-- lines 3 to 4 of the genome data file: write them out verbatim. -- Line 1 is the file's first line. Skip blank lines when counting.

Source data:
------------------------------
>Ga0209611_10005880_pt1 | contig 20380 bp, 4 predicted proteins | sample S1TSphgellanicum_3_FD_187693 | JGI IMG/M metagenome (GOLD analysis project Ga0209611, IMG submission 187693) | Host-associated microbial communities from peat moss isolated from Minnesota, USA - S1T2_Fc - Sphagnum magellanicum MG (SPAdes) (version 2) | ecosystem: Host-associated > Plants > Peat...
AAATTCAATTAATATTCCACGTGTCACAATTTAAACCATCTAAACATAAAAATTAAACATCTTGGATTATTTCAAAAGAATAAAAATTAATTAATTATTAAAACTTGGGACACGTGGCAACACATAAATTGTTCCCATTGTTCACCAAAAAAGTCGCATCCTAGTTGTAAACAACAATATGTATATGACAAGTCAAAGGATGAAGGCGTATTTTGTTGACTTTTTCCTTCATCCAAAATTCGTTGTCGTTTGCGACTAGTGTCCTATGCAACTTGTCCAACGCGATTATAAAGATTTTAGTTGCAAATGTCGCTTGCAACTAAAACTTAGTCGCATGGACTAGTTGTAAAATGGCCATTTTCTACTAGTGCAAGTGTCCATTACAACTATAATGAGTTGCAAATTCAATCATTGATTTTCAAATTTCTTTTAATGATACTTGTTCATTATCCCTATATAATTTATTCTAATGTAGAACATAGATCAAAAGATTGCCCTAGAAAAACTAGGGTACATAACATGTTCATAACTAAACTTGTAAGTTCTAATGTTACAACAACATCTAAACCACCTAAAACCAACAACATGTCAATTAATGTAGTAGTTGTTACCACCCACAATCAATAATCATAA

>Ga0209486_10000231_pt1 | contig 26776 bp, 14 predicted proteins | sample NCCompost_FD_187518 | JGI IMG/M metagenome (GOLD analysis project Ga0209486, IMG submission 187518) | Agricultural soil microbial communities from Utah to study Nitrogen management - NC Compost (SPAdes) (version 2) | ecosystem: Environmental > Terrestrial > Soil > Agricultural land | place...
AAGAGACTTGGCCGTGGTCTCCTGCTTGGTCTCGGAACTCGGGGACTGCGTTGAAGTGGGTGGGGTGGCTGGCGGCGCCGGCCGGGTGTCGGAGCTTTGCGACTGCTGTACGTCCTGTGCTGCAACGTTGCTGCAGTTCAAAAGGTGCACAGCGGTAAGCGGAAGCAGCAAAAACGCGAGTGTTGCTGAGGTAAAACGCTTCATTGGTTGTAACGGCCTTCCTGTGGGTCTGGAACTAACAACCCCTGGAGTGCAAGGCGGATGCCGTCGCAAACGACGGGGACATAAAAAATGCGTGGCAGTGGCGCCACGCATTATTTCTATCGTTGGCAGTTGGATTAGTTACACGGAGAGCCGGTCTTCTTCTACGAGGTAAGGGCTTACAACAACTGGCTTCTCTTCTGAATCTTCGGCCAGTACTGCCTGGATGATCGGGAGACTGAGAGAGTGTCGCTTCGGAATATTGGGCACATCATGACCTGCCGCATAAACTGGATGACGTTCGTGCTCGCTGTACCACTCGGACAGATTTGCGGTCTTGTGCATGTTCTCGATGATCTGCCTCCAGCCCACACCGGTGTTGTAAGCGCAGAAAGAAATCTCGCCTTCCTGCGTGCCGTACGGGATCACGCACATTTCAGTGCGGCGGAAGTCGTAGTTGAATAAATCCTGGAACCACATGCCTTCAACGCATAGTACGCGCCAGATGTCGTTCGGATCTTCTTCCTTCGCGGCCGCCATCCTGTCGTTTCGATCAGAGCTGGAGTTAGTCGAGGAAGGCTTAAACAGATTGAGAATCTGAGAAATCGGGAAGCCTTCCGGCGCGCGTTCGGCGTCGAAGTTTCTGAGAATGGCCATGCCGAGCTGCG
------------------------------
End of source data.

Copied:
>Ga0209486_10000231_pt1 | contig 26776 bp, 14 predicted proteins | sample NCCompost_FD_187518 | JGI IMG/M metagenome (GOLD analysis project Ga0209486, IMG submission 187518) | Agricultural soil microbial communities from Utah to study Nitrogen management - NC Compost (SPAdes) (version 2) | ecosystem: Environmental > Terrestrial > Soil > Agricultural land | place...
AAGAGACTTGGCCGTGGTCTCCTGCTTGGTCTCGGAACTCGGGGACTGCGTTGAAGTGGGTGGGGTGGCTGGCGGCGCCGGCCGGGTGTCGGAGCTTTGCGACTGCTGTACGTCCTGTGCTGCAACGTTGCTGCAGTTCAAAAGGTGCACAGCGGTAAGCGGAAGCAGCAAAAACGCGAGTGTTGCTGAGGTAAAACGCTTCATTGGTTGTAACGGCCTTCCTGTGGGTCTGGAACTAACAACCCCTGGAGTGCAAGGCGGATGCCGTCGCAAACGACGGGGACATAAAAAATGCGTGGCAGTGGCGCCACGCATTATTTCTATCGTTGGCAGTTGGATTAGTTACACGGAGAGCCGGTCTTCTTCTACGAGGTAAGGGCTTACAACAACTGGCTTCTCTTCTGAATCTTCGGCCAGTACTGCCTGGATGATCGGGAGACTGAGAGAGTGTCGCTTCGGAATATTGGGCACATCATGACCTGCCGCATAAACTGGATGACGTTCGTGCTCGCTGTACCACTCGGACAGATTTGCGGTCTTGTGCATGTTCTCGATGATCTGCCTCCAGCCCACACCGGTGTTGTAAGCGCAGAAAGAAATCTCGCCTTCCTGCGTGCCGTACGGGATCACGCACATTTCAGTGCGGCGGAAGTCGTAGTTGAATAAATCCTGGAACCACATGCCTTCAACGCATAGTACGCGCCAGATGTCGTTCGGATCTTCTTCCTTCGCGGCCGCCATCCTGTCGTTTCGATCAGAGCTGGAGTTAGTCGAGGAAGGCTTAAACAGATTGAGAATCTGAGAAATCGGGAAGCCTTCCGGCGCGCGTTCGGCGTCGAAGTTTCTGAGAATGGCCATGCCGAGCTGCG